Mila Besich, Mayor of the Town of Superior in Arnett Can.
“We’re not a mining town. We’re a town with a world-class mine,” she emphasized.  Cognizant of the boom-and-bust nature of the mining business, the town ranks its natural outdoor assets as being as important as any commercial enterprise. The improvement and expansion of the LOST hiking hub is part of the town’s diversification objectives to boost the economy while staying true to its roots.  “The project is a marathon,” Besich said. “LOST is a start, and we envision Superior being home to the next best trail system in Arizona.”  This ambitious goal includes plans for a 110-mile stacked loop trail system that will wind through rugged back country and the Queen Creek-Arnett Creek watersheds south of town. The project—which will use the LOST system as an anchor-- is currently in the planning and permitting process and if all goes well, construction could begin in the next couple of years.  In the meantime, hikers can enjoy the many miles of outstanding existing trails in Superior.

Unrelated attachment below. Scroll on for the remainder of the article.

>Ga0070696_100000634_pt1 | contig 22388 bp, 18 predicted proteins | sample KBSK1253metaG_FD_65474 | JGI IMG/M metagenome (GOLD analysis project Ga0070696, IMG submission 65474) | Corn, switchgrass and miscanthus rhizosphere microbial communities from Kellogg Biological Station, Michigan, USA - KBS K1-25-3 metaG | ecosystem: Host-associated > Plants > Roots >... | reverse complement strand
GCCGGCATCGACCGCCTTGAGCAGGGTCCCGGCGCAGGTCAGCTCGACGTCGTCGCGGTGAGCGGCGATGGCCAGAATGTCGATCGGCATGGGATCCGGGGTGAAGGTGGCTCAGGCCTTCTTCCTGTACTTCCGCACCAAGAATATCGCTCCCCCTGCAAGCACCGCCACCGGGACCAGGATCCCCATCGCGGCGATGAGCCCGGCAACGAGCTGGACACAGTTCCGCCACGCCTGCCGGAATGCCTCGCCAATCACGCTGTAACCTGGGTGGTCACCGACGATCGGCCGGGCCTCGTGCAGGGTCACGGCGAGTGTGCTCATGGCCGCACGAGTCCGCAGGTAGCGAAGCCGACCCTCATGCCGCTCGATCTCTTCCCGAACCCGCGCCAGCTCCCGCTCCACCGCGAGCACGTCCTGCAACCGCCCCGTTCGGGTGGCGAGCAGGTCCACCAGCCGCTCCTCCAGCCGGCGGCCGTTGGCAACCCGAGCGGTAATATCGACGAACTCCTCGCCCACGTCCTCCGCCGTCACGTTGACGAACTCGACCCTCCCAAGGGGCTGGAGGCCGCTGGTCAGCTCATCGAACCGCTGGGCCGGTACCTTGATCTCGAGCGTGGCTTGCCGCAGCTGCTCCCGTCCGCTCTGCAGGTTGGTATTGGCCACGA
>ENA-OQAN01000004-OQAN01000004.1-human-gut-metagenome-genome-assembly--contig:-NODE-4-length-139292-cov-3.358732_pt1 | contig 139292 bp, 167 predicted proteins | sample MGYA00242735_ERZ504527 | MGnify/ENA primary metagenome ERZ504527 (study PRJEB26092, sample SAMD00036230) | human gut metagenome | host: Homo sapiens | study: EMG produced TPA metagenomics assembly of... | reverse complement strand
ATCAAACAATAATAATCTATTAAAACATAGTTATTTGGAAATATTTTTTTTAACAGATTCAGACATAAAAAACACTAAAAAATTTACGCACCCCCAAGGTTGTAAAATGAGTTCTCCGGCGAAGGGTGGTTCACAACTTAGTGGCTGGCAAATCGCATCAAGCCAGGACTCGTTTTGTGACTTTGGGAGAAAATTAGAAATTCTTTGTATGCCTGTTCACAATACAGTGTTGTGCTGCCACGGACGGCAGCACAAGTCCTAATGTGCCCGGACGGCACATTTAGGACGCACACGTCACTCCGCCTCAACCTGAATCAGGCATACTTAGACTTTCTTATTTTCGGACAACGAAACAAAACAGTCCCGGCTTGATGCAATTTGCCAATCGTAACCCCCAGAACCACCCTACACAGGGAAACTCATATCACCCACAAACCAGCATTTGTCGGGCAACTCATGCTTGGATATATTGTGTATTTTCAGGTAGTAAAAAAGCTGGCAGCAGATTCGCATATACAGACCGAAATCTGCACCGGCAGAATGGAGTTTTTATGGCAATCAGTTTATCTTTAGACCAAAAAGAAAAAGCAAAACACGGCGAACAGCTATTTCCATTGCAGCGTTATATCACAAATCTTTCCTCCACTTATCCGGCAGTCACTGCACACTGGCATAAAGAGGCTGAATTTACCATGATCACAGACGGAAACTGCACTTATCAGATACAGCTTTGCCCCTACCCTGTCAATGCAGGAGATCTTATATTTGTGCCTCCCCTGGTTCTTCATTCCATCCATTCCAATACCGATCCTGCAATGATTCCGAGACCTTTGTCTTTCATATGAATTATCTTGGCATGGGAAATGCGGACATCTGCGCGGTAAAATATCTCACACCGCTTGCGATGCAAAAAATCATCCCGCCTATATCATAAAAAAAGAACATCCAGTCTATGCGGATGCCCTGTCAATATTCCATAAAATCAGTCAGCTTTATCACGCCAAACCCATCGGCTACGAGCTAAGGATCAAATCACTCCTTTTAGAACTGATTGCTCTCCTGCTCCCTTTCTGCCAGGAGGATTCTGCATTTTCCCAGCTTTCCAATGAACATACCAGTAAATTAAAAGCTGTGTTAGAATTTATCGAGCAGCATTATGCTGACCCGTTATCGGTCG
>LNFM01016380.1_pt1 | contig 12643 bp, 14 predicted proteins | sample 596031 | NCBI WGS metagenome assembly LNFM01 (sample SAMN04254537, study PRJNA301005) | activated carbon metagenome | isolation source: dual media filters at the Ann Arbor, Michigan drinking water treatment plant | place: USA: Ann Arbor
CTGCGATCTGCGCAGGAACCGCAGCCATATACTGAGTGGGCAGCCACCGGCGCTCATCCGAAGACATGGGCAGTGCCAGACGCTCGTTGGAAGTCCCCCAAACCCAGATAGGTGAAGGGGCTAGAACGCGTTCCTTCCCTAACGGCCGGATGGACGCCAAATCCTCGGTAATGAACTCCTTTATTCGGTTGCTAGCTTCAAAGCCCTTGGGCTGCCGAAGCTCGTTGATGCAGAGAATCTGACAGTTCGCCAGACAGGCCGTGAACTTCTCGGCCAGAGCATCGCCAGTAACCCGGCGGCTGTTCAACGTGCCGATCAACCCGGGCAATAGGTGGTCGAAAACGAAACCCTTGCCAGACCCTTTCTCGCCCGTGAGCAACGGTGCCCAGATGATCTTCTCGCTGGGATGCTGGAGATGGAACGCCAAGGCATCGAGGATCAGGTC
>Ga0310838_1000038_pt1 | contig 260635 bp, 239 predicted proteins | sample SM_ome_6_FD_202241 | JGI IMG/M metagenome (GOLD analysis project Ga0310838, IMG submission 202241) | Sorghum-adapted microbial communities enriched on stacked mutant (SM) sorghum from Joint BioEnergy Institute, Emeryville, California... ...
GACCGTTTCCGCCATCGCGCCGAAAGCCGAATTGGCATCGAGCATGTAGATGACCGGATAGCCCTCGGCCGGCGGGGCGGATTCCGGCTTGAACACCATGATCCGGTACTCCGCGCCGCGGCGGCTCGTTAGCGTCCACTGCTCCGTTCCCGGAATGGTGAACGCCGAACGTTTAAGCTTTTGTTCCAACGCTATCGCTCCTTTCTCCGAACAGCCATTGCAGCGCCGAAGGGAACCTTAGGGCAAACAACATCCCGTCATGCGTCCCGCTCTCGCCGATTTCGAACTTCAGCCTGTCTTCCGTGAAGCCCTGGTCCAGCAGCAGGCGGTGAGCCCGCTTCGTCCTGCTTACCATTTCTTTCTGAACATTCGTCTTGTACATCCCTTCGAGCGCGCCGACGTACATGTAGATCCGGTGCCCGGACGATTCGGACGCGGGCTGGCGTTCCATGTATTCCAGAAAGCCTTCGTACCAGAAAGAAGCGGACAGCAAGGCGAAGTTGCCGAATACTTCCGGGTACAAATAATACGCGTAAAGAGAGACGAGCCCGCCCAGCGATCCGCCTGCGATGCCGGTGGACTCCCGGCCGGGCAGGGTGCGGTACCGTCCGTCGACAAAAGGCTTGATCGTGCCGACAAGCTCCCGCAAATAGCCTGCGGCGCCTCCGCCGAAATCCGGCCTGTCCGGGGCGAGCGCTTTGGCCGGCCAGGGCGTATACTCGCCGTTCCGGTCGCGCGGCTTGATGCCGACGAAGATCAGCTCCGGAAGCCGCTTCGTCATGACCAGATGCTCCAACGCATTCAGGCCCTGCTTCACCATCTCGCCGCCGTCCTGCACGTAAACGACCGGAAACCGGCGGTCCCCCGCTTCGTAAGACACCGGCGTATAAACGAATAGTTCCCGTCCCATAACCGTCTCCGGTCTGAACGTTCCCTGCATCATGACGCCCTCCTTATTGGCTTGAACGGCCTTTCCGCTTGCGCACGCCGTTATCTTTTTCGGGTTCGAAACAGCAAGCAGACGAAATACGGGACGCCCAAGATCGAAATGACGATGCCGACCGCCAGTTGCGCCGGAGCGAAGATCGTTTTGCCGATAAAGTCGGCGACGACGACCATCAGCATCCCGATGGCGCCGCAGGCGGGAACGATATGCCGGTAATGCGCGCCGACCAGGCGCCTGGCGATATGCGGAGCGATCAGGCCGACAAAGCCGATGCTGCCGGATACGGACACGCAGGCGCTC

Situated at the crux of two of the state-traversing Arizona Trail’s most spectacular desert passages that meet at the base of volcanic Picketpost Mountain, the newly completed Arnett Canyon Trail segment is a segue to a landscape of amazing biodiversity, history and complex geology. 
Globemallow bloom along the trails.
The segment begins near the site host campsite with an uphill walk with views of the Superstition Wilderness. Other than a short section where the trail descends steeply on a narrow, rocky ridge that’s not recommended for bike or equestrian use, the hike is effortless.
Hikers on the LOST loop approach the Picketpost TH